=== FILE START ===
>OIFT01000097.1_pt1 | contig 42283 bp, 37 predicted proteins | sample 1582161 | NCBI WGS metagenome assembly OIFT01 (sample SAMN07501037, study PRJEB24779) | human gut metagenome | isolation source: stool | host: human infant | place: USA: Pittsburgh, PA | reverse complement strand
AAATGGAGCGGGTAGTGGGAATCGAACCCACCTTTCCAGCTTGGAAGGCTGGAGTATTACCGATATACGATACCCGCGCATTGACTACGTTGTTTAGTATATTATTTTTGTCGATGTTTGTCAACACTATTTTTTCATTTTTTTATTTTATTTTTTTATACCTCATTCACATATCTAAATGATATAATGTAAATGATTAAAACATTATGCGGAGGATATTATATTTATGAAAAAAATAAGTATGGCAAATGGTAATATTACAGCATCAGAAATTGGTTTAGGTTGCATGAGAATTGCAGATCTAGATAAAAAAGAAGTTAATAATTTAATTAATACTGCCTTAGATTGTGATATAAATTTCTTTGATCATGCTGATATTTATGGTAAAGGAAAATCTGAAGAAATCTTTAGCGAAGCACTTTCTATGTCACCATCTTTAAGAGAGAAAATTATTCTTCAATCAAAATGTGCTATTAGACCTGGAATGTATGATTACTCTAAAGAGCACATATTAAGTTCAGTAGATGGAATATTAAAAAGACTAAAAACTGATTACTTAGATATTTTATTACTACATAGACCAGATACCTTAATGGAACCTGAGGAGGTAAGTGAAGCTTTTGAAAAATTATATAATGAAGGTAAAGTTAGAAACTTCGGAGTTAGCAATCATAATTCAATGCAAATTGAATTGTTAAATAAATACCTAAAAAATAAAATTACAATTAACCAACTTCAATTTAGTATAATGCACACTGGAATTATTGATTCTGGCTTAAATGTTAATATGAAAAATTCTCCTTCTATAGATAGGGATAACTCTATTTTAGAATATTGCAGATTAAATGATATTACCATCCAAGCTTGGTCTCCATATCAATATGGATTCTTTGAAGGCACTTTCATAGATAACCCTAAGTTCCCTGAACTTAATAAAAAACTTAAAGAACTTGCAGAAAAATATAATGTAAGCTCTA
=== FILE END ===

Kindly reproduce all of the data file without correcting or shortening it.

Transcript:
>OIFT01000097.1_pt1 | contig 42283 bp, 37 predicted proteins | sample 1582161 | NCBI WGS metagenome assembly OIFT01 (sample SAMN07501037, study PRJEB24779) | human gut metagenome | isolation source: stool | host: human infant | place: USA: Pittsburgh, PA | reverse complement strand
AAATGGAGCGGGTAGTGGGAATCGAACCCACCTTTCCAGCTTGGAAGGCTGGAGTATTACCGATATACGATACCCGCGCATTGACTACGTTGTTTAGTATATTATTTTTGTCGATGTTTGTCAACACTATTTTTTCATTTTTTTATTTTATTTTTTTATACCTCATTCACATATCTAAATGATATAATGTAAATGATTAAAACATTATGCGGAGGATATTATATTTATGAAAAAAATAAGTATGGCAAATGGTAATATTACAGCATCAGAAATTGGTTTAGGTTGCATGAGAATTGCAGATCTAGATAAAAAAGAAGTTAATAATTTAATTAATACTGCCTTAGATTGTGATATAAATTTCTTTGATCATGCTGATATTTATGGTAAAGGAAAATCTGAAGAAATCTTTAGCGAAGCACTTTCTATGTCACCATCTTTAAGAGAGAAAATTATTCTTCAATCAAAATGTGCTATTAGACCTGGAATGTATGATTACTCTAAAGAGCACATATTAAGTTCAGTAGATGGAATATTAAAAAGACTAAAAACTGATTACTTAGATATTTTATTACTACATAGACCAGATACCTTAATGGAACCTGAGGAGGTAAGTGAAGCTTTTGAAAAATTATATAATGAAGGTAAAGTTAGAAACTTCGGAGTTAGCAATCATAATTCAATGCAAATTGAATTGTTAAATAAATACCTAAAAAATAAAATTACAATTAACCAACTTCAATTTAGTATAATGCACACTGGAATTATTGATTCTGGCTTAAATGTTAATATGAAAAATTCTCCTTCTATAGATAGGGATAACTCTATTTTAGAATATTGCAGATTAAATGATATTACCATCCAAGCTTGGTCTCCATATCAATATGGATTCTTTGAAGGCACTTTCATAGATAACCCTAAGTTCCCTGAACTTAATAAAAAACTTAAAGAACTTGCAGAAAAATATAATGTAAGCTCTA